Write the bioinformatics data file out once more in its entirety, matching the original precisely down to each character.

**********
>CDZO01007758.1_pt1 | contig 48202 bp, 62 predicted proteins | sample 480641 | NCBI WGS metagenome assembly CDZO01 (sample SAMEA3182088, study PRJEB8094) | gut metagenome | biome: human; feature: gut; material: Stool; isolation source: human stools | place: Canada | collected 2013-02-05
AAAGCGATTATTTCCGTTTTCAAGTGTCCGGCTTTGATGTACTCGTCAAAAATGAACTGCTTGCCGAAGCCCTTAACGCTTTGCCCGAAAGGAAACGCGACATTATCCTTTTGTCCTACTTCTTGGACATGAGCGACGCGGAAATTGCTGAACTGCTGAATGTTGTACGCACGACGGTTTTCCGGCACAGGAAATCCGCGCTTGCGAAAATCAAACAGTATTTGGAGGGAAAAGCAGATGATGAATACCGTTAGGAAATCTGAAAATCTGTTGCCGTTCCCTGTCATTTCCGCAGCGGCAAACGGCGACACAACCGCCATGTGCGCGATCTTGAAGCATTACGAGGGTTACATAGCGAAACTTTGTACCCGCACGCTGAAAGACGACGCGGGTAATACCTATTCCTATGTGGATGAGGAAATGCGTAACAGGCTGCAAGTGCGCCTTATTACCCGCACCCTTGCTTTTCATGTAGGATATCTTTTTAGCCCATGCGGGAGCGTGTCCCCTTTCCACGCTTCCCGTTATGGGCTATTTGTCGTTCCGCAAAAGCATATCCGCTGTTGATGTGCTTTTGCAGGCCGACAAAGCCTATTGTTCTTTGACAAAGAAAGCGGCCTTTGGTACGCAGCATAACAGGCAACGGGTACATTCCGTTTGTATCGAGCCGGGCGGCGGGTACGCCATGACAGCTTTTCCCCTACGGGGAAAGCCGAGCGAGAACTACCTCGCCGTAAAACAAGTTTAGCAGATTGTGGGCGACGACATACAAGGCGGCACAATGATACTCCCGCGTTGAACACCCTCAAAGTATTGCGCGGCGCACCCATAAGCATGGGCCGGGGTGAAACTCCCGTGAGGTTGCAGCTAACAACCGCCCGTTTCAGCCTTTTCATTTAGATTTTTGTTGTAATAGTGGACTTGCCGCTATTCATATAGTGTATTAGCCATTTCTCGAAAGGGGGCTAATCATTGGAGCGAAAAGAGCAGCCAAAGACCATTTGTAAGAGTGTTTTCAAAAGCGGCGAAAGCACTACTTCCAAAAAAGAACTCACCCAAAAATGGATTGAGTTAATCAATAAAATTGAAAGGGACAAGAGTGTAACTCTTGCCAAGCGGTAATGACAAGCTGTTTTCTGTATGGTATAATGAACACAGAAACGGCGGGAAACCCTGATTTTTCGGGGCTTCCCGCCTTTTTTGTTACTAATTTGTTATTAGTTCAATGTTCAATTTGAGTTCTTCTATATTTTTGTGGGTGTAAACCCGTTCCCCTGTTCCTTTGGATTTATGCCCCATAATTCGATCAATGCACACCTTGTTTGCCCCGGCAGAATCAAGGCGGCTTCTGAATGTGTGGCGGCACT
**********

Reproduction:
>CDZO01007758.1_pt1 | contig 48202 bp, 62 predicted proteins | sample 480641 | NCBI WGS metagenome assembly CDZO01 (sample SAMEA3182088, study PRJEB8094) | gut metagenome | biome: human; feature: gut; material: Stool; isolation source: human stools | place: Canada | collected 2013-02-05
AAAGCGATTATTTCCGTTTTCAAGTGTCCGGCTTTGATGTACTCGTCAAAAATGAACTGCTTGCCGAAGCCCTTAACGCTTTGCCCGAAAGGAAACGCGACATTATCCTTTTGTCCTACTTCTTGGACATGAGCGACGCGGAAATTGCTGAACTGCTGAATGTTGTACGCACGACGGTTTTCCGGCACAGGAAATCCGCGCTTGCGAAAATCAAACAGTATTTGGAGGGAAAAGCAGATGATGAATACCGTTAGGAAATCTGAAAATCTGTTGCCGTTCCCTGTCATTTCCGCAGCGGCAAACGGCGACACAACCGCCATGTGCGCGATCTTGAAGCATTACGAGGGTTACATAGCGAAACTTTGTACCCGCACGCTGAAAGACGACGCGGGTAATACCTATTCCTATGTGGATGAGGAAATGCGTAACAGGCTGCAAGTGCGCCTTATTACCCGCACCCTTGCTTTTCATGTAGGATATCTTTTTAGCCCATGCGGGAGCGTGTCCCCTTTCCACGCTTCCCGTTATGGGCTATTTGTCGTTCCGCAAAAGCATATCCGCTGTTGATGTGCTTTTGCAGGCCGACAAAGCCTATTGTTCTTTGACAAAGAAAGCGGCCTTTGGTACGCAGCATAACAGGCAACGGGTACATTCCGTTTGTATCGAGCCGGGCGGCGGGTACGCCATGACAGCTTTTCCCCTACGGGGAAAGCCGAGCGAGAACTACCTCGCCGTAAAACAAGTTTAGCAGATTGTGGGCGACGACATACAAGGCGGCACAATGATACTCCCGCGTTGAACACCCTCAAAGTATTGCGCGGCGCACCCATAAGCATGGGCCGGGGTGAAACTCCCGTGAGGTTGCAGCTAACAACCGCCCGTTTCAGCCTTTTCATTTAGATTTTTGTTGTAATAGTGGACTTGCCGCTATTCATATAGTGTATTAGCCATTTCTCGAAAGGGGGCTAATCATTGGAGCGAAAAGAGCAGCCAAAGACCATTTGTAAGAGTGTTTTCAAAAGCGGCGAAAGCACTACTTCCAAAAAAGAACTCACCCAAAAATGGATTGAGTTAATCAATAAAATTGAAAGGGACAAGAGTGTAACTCTTGCCAAGCGGTAATGACAAGCTGTTTTCTGTATGGTATAATGAACACAGAAACGGCGGGAAACCCTGATTTTTCGGGGCTTCCCGCCTTTTTTGTTACTAATTTGTTATTAGTTCAATGTTCAATTTGAGTTCTTCTATATTTTTGTGGGTGTAAACCCGTTCCCCTGTTCCTTTGGATTTATGCCCCATAATTCGATCAATGCACACCTTGTTTGCCCCGGCAGAATCAAGGCGGCTTCTGAATGTGTGGCGGCACT